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It has to do with the fact these people lost somebody and they want to connect with them. But there does appear to be a cult of personality swirling around him. The website johnedwardfriends. People on the street stop him for his autograph, or sometimes they just want to touch him. He says that celebrity hasn't altered him a whit.

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He still goes to the same gym. He still lives in suburban Long Island with his wife, Sandra, and their newborn baby and two dogs. Changing gears, Edward asks, "Do people think that you would know Nicole Kidman because she's Australian?

As it happens, I did interview Kidman some years back. He is the Seinfeld of psychics. In his opinion, there are three types of people: the 20 per cent who believe outright, the 20 per cent who will never believe, and the 60 per cent who remain undecided but can be swayed. Though he claims to be in favour of healthy scepticism, Edward bristles at criticism.

No, they don't use mikes to eavesdrop on people, he says. Yes, they edit the show but for time, not content. Controversy aside, Edward does contradict himself at times. He tells me that what he does is more an art than a science but claims elsewhere that he regards his energy reading as scientific. Then, despite taking part in scientific tests on paranormal activity orchestrated by an Arizona university, he told the CNN interviewer Larry King that evidence of spirit contact might well turn out to be elusive.

As the magician Harry Houdini once stated, "It is not for us to prove the mediums are dishonest, it is for them to prove that they are honest.

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He makes it look easy, and it's not. We're all switching on to life after death in the 21st century, and he'll certainly go down in history as one of the bravest pioneers. Growing up in the New York borough of Queens and suburban Long Island, Edward's Italian mother was open to the metaphysical sphere she hosted psychic house parties , yet his Irish police officer father was not. The couple divorced when Edward was 11, and he has since lost contact with his father.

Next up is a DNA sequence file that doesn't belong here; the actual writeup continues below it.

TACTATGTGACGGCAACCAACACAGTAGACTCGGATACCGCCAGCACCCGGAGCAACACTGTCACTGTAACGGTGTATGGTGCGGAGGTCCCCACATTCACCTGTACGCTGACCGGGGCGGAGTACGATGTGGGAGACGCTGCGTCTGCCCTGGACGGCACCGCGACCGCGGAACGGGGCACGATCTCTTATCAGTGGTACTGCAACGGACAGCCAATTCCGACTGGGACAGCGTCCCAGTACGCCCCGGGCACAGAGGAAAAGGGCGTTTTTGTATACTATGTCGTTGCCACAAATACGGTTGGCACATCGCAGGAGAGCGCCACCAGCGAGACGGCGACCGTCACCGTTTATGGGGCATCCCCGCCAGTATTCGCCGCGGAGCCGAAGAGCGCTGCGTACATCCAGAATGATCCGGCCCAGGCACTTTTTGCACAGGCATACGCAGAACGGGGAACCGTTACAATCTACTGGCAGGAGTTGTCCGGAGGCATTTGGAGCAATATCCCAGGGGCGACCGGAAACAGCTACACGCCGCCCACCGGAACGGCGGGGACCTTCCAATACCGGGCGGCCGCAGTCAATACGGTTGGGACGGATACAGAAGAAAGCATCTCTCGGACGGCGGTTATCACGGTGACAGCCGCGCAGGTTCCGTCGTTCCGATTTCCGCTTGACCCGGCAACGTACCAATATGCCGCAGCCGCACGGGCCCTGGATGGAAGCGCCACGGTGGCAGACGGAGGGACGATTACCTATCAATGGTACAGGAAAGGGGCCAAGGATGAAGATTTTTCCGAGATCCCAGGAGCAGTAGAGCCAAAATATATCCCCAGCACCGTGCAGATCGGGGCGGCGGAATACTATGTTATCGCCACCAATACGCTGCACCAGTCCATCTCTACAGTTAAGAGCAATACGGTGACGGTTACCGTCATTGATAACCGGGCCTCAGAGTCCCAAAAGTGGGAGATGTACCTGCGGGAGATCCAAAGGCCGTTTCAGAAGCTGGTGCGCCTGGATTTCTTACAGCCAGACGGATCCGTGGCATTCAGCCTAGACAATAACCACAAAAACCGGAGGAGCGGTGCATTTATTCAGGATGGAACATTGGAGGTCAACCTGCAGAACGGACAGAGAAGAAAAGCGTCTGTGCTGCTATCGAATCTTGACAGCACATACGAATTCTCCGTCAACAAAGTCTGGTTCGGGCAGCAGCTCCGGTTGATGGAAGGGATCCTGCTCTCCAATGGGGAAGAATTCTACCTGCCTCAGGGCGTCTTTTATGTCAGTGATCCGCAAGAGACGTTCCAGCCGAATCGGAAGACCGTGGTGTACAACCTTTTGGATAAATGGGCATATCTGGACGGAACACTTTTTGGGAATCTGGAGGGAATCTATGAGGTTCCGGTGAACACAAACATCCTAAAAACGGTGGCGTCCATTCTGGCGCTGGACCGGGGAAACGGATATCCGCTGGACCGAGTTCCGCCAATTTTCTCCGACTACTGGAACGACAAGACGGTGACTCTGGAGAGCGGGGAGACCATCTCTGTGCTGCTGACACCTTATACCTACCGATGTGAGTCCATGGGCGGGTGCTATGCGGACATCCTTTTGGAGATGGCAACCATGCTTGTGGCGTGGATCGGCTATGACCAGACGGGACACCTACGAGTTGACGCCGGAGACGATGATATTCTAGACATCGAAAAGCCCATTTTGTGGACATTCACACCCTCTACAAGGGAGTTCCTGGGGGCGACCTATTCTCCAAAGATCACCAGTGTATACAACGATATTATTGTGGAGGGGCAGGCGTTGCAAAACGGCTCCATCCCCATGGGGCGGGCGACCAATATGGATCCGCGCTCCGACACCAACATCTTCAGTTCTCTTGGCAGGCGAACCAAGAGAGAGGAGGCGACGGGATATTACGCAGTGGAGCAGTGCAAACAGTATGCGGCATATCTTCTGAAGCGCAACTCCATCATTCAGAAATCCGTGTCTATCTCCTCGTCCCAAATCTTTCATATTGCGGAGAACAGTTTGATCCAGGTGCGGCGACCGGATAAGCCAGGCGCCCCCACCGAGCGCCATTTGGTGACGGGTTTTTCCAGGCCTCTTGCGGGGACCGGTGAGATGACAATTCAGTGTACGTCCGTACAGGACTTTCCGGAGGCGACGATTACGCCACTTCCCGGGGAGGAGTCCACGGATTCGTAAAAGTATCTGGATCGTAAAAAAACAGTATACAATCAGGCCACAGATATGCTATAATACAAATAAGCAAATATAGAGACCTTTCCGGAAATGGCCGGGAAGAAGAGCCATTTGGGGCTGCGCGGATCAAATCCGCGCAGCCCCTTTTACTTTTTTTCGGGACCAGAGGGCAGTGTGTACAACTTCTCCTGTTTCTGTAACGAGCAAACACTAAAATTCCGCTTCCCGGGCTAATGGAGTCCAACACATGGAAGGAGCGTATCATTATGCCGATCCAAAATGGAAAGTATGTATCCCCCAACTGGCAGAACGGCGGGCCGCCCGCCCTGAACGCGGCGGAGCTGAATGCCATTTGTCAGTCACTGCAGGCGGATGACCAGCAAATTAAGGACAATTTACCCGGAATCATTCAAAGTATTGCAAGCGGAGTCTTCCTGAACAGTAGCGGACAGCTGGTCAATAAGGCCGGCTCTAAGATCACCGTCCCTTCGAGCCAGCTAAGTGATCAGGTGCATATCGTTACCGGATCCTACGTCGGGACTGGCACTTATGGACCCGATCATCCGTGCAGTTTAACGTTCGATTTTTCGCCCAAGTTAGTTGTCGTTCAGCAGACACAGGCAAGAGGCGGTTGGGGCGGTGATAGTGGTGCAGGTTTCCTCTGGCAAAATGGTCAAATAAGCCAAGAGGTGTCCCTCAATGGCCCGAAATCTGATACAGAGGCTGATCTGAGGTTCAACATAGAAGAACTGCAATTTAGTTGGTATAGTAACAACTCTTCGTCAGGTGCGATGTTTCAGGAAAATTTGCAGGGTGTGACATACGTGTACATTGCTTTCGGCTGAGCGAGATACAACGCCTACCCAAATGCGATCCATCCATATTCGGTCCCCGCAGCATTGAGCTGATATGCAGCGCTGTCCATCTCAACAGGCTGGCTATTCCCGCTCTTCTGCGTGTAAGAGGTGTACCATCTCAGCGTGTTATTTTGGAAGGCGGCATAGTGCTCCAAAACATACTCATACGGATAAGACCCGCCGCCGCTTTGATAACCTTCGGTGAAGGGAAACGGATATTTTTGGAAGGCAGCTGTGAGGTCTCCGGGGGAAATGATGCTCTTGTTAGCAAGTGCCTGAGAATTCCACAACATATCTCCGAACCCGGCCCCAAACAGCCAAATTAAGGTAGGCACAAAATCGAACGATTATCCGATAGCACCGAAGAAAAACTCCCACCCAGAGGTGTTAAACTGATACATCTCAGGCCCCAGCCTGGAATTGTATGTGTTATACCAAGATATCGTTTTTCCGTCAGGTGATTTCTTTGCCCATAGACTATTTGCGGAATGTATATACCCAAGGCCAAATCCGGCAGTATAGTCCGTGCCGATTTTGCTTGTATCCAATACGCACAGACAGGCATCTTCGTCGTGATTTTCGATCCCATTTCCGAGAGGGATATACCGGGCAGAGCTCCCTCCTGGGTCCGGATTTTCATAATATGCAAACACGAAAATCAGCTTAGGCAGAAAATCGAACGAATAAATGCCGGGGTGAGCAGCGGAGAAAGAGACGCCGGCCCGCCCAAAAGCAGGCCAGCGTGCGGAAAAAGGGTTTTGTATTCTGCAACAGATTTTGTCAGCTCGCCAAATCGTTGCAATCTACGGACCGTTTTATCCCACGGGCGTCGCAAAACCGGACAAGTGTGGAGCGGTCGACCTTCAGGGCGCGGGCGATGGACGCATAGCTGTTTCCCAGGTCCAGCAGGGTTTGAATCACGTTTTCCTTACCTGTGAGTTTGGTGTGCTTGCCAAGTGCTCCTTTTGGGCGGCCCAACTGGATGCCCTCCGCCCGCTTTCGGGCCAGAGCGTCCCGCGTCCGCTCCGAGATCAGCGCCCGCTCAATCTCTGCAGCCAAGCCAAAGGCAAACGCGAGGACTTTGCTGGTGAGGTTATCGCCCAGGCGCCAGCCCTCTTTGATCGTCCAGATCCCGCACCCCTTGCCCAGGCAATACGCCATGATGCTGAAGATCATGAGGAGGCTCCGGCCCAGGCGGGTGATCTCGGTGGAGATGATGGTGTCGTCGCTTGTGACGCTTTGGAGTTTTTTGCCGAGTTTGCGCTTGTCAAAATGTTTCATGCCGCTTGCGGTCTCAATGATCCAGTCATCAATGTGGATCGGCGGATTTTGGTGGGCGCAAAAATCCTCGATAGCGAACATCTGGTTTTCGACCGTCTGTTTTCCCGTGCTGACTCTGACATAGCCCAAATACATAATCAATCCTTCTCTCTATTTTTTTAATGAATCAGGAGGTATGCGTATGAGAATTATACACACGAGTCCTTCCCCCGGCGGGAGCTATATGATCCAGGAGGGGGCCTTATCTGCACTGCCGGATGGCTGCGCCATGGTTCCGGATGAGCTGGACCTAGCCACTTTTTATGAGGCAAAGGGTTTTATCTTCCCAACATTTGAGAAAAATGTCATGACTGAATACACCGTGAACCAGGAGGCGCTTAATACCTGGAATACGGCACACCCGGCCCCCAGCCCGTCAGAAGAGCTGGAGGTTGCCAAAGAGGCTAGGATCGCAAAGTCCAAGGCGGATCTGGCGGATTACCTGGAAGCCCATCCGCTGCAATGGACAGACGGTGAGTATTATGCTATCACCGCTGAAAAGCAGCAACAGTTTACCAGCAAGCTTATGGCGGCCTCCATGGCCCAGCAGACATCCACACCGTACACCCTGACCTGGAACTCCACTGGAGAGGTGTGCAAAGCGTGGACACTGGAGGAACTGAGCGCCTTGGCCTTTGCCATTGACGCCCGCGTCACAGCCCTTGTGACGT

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During his early years he saw blue auras around people and experienced prophetic dreams and out-of-body travelling. At 15, a psychic foretold his career and he thought her deranged. As some of her predictions transpired, he began studying the paranormal. His early dalliances stretched to reading people at fairs and in private, but it was always treated as an avocation.

At 18, he met his master guide, an Indian chief, who appeared to him in a photograph. In the early days, his job description entailed being a psychic. The medium part came later as more phantoms flew into his headlights. His mother has appeared to him in dreams and, working with other mediums, Edward has received numerous messages from her, including three symbols they agreed upon before she died.

In , the same year he met Sandra, a ballroom dancing teacher, he decided to leave his hospital job and focus on readings. When she told her family she was dating a psychic, they were hardly delighted, labelling him "that witch guy". Edward, the charmed charmer, won them over with an emotional reading. After writing his autobiography, he hustled his way on to radio shows, out of which stemmed his own TV program. Movies such as M Night Shyamalan's The Sixth Sense, about a child who converses with wayward spirits, demonstrated there might be an audience.

Anyone who's watched Crossing Over knows that Edward's ministrations are akin to a game of charades. He sees and feels symbols that he interprets for the audience who have brought the ghosts along with them. As to why certain spirits show up on his radar and others don't, Edward says, "It's all about the bonds of love that we have here that make this possible, and sometimes those are unspoken. Otherwise, why wouldn't Elvis show up tonight?